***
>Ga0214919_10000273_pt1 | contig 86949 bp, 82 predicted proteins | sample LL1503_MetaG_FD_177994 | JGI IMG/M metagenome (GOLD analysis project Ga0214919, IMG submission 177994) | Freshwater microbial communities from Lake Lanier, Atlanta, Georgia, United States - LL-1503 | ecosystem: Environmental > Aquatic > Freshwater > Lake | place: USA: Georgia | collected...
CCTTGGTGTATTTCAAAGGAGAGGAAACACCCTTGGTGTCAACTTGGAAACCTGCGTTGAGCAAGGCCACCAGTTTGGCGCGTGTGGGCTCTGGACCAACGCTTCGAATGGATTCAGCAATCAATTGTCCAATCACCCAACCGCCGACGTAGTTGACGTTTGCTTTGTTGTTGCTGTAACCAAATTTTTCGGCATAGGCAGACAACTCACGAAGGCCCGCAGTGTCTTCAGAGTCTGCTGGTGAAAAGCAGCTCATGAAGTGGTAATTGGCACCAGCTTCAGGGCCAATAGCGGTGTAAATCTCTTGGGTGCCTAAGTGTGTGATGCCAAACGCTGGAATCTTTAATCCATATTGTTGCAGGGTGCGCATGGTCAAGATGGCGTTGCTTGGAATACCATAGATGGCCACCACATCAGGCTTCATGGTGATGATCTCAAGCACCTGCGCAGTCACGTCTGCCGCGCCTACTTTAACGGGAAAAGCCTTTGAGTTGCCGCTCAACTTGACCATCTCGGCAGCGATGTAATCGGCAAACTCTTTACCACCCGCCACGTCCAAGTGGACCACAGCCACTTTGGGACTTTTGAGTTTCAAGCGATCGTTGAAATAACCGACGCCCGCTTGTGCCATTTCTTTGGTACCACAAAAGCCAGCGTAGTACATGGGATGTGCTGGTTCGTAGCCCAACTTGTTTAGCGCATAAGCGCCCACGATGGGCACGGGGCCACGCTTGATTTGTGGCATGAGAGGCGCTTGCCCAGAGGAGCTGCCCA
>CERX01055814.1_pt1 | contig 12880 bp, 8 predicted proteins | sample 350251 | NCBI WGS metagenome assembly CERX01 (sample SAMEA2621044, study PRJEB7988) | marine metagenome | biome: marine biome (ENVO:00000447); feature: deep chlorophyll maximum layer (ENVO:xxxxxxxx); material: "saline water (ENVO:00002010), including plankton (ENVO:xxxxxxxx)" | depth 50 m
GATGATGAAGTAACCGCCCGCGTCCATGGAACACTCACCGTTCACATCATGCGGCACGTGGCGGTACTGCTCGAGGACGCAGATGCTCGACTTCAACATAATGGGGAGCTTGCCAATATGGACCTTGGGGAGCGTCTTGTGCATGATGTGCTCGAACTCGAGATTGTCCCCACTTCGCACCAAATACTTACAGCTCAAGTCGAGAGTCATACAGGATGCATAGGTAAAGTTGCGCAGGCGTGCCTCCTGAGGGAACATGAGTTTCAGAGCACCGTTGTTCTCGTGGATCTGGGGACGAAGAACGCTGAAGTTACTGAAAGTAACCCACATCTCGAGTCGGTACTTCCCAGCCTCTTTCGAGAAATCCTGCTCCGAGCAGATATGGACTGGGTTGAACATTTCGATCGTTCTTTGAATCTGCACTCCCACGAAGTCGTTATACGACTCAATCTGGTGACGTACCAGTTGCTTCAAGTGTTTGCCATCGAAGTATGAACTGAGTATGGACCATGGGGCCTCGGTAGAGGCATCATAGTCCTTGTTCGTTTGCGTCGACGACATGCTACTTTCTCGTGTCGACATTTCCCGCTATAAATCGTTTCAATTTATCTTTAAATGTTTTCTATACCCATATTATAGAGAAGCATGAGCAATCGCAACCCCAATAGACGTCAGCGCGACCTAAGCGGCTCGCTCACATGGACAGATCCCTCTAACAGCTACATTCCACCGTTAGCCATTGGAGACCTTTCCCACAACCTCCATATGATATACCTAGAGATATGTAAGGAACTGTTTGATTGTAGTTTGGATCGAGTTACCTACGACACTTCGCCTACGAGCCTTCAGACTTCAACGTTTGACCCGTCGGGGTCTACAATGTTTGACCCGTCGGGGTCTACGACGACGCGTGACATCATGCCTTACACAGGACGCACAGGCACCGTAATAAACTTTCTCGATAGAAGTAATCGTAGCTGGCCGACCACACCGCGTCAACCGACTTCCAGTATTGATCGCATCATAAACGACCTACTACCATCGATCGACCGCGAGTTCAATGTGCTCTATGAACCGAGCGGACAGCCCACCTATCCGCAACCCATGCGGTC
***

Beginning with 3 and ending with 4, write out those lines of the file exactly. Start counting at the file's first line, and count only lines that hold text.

>CERX01055814.1_pt1 | contig 12880 bp, 8 predicted proteins | sample 350251 | NCBI WGS metagenome assembly CERX01 (sample SAMEA2621044, study PRJEB7988) | marine metagenome | biome: marine biome (ENVO:00000447); feature: deep chlorophyll maximum layer (ENVO:xxxxxxxx); material: "saline water (ENVO:00002010), including plankton (ENVO:xxxxxxxx)" | depth 50 m
GATGATGAAGTAACCGCCCGCGTCCATGGAACACTCACCGTTCACATCATGCGGCACGTGGCGGTACTGCTCGAGGACGCAGATGCTCGACTTCAACATAATGGGGAGCTTGCCAATATGGACCTTGGGGAGCGTCTTGTGCATGATGTGCTCGAACTCGAGATTGTCCCCACTTCGCACCAAATACTTACAGCTCAAGTCGAGAGTCATACAGGATGCATAGGTAAAGTTGCGCAGGCGTGCCTCCTGAGGGAACATGAGTTTCAGAGCACCGTTGTTCTCGTGGATCTGGGGACGAAGAACGCTGAAGTTACTGAAAGTAACCCACATCTCGAGTCGGTACTTCCCAGCCTCTTTCGAGAAATCCTGCTCCGAGCAGATATGGACTGGGTTGAACATTTCGATCGTTCTTTGAATCTGCACTCCCACGAAGTCGTTATACGACTCAATCTGGTGACGTACCAGTTGCTTCAAGTGTTTGCCATCGAAGTATGAACTGAGTATGGACCATGGGGCCTCGGTAGAGGCATCATAGTCCTTGTTCGTTTGCGTCGACGACATGCTACTTTCTCGTGTCGACATTTCCCGCTATAAATCGTTTCAATTTATCTTTAAATGTTTTCTATACCCATATTATAGAGAAGCATGAGCAATCGCAACCCCAATAGACGTCAGCGCGACCTAAGCGGCTCGCTCACATGGACAGATCCCTCTAACAGCTACATTCCACCGTTAGCCATTGGAGACCTTTCCCACAACCTCCATATGATATACCTAGAGATATGTAAGGAACTGTTTGATTGTAGTTTGGATCGAGTTACCTACGACACTTCGCCTACGAGCCTTCAGACTTCAACGTTTGACCCGTCGGGGTCTACAATGTTTGACCCGTCGGGGTCTACGACGACGCGTGACATCATGCCTTACACAGGACGCACAGGCACCGTAATAAACTTTCTCGATAGAAGTAATCGTAGCTGGCCGACCACACCGCGTCAACCGACTTCCAGTATTGATCGCATCATAAACGACCTACTACCATCGATCGACCGCGAGTTCAATGTGCTCTATGAACCGAGCGGACAGCCCACCTATCCGCAACCCATGCGGTC